The Michigan Wolverines had to replace plenty of talent on special teams this past offseason when Mr. Do-It-All — placekicker, kickoff specialist, and punter — Kenny Allen graduated.
Not only that, but Jabrill Peppers’ ability to turn seemingly negative yards or fair catch at best into a positive return was something few others in the country could do.
The Wolverines tried, and struggled, for the most part last season with shaky punting, kicking, and yes, even returning at times.
Entering a season in which — due to a gauntlet of a schedule — special teams could win or lose games, consistent production at the three key areas of place kicking, punting and returning is paramount.
With that being said, let’s discuss the five biggest questions heading into the season concerning special teams play.
Can Quinn Nordin become a weapon for the offense?
It’s no secret Quinn Nordin has a cannon for a leg. In his first game appearance last year, Nordin nailed a STRIKE against the Florida Gators as many of you will remember and in fact, consistently delivered for the first half of the season.
But things took a turn for the worse and Nordin started tapering off, and to make matters worse, even missed several extra points. Most notably on the road against Penn State.
But Quinn has promise, and despite those struggles he looks to use this offseason as a springboard into becoming the talented kicker that he was recruited to be.
With Stephen Curry-like range, it makes the offenses job so much easier. He has the ability to hit 60+ yarders on a regular basis, and if he can hone into that once the offense crosses mid-field, they’re almost guaranteed a shot at points. Not many other teams in the nation can say that.
Who will step up as the starting punter?
The Wolverines struggled mightily finding a punter that could consistently pin teams within their 20 yard line. Which isn’t much to ask if you look at where other teams are in the Big Ten and in the rest of the nation.
With test runs from Will Hart, and the majority of the responsibility falling on Brad Robbins’ shoulders, a starting punter that had consistent ability was still never found.
This offseason and fall camp are crucial for Michigan this season. The Wolverines desperately need a punter who doesn’t have to be elite, but who can consistently get the ball away, not shank it on a regular basis and flip the field at a decent rate.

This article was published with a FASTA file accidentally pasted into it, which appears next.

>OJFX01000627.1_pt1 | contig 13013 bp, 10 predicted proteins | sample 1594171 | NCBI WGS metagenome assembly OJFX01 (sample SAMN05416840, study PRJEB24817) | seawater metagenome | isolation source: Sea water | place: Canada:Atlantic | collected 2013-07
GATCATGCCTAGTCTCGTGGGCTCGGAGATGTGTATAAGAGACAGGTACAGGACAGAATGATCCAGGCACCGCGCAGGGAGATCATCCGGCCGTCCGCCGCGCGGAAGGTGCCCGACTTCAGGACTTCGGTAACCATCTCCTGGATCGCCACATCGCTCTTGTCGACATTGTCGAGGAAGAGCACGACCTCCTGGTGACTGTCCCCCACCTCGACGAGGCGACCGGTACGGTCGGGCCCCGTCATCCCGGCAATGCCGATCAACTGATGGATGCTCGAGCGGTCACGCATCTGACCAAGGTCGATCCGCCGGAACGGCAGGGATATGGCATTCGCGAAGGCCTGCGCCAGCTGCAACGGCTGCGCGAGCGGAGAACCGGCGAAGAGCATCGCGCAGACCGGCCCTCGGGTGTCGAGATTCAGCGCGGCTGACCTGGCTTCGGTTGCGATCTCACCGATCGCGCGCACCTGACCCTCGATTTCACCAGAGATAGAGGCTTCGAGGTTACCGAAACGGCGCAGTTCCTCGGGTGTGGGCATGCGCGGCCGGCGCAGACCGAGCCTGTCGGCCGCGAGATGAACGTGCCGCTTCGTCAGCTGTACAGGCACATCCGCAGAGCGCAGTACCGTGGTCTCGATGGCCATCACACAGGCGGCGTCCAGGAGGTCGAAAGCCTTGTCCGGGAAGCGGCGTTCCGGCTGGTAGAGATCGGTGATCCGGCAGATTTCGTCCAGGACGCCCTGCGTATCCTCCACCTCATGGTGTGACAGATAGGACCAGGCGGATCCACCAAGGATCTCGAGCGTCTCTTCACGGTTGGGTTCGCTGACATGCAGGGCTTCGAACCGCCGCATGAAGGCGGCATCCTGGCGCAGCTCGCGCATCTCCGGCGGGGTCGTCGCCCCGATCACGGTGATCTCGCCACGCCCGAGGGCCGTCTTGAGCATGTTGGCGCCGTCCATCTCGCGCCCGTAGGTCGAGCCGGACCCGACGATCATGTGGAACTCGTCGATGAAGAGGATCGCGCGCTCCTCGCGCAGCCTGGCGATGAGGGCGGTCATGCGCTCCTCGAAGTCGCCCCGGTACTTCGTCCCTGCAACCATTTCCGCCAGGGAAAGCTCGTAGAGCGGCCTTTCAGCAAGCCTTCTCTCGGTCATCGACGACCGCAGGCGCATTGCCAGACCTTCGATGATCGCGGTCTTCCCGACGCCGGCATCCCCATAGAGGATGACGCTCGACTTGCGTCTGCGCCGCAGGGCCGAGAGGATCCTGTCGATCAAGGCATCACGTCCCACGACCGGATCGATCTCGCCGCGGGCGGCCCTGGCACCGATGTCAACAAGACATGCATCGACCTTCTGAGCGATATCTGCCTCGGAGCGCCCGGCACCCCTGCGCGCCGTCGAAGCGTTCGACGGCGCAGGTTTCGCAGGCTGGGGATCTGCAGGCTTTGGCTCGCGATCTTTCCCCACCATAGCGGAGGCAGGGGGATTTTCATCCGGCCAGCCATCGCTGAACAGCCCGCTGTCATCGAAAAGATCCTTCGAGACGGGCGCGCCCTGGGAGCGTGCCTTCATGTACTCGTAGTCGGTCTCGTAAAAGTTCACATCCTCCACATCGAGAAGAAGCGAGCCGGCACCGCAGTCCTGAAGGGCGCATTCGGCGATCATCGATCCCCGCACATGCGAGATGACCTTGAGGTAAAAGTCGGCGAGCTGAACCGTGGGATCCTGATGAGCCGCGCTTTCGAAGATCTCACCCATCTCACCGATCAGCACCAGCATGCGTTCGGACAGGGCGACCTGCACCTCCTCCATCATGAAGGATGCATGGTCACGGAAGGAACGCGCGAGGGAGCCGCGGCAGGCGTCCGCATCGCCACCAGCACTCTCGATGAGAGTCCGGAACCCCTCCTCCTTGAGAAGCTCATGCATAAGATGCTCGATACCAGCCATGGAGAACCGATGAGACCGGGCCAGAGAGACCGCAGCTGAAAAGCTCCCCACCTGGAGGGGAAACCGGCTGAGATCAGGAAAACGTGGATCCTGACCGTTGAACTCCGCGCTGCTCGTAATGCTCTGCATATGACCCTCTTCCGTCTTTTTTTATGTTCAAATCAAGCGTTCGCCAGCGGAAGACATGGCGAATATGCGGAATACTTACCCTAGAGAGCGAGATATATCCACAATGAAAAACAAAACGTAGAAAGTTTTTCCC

Should they be able to settle on a punter who can do that — whether it be Will Hart, Brad Robbins or someone else — is a major boost to the teams’ ceiling.
Who will be the best return man?
Again, another area where Michigan struggled during the 2017-18 campaign was in the return game. More specifically though, in punt returns.
This was highlighted in an early-season muff by Donovan Peoples-Jones against Cincinnati. It wasn’t just Donovan, though. The other return men that were trotted out on fourth down didn’t do much better if we are being honest.
The Maize and Blue don’t necessarily need a game-changer fielding kicks and punts, but just someone who can consistently catch the ball and turn out just a few positive yards. Whether that be Peoples-Jones — who did improve in punt returning as the season progressed — sophomore Ambry Thomas or another candidate, the fact is if they can find that kind of player, it again would be another huge aid to the offense.
Can lightning strike twice in the kickoff game?
James Foug was a little known player before last season started, but quickly he endeared himself to the Michigan faithful by placing kickoffs with pinpoint accuracy as Tiger Woods lands a chip shot within five feet.
But unfortunately, James has graduated and while we wish him the best in his pursuits, his ability to be a true difference maker many teams don’t have will be missed. Who is the likely candidate to replace Foug and hopefully catch lightning in a bottle for the second year in a row?
Quinn Nordin. Nordin has been taking reps as the kickoff specialist in camp based on various reports from the Michigan beat, and from the sounds of it he is very confident he has the ability and the skill to replicate what Foug was able to do.
With the ability to put the opposing offense in tough field position on nearly every kickoff, what an assist to the defense it would be if this works out.
Where are the trick plays?
Michigan has never run too many trick plays on offense under head coach Jim Harbaugh, and the same can be said for its special teams, too.
While the Wolverines have done a great job defending the fake field goal and fake punt over the last few years, they have yet to incorporate it in their game plan.
In a season that, as we mentioned earlier, has a gauntlet of a schedule, pulling a few tricks out of the bag wouldn’t be the worst thing in the world, and is something opposing teams wouldn’t be expecting due to the lack of it being called.
With the athletes that’re on this team, you’d have to think getting these guys out in space on a fake punt, fake field goal or other trickeration, would be a great way to utilize them.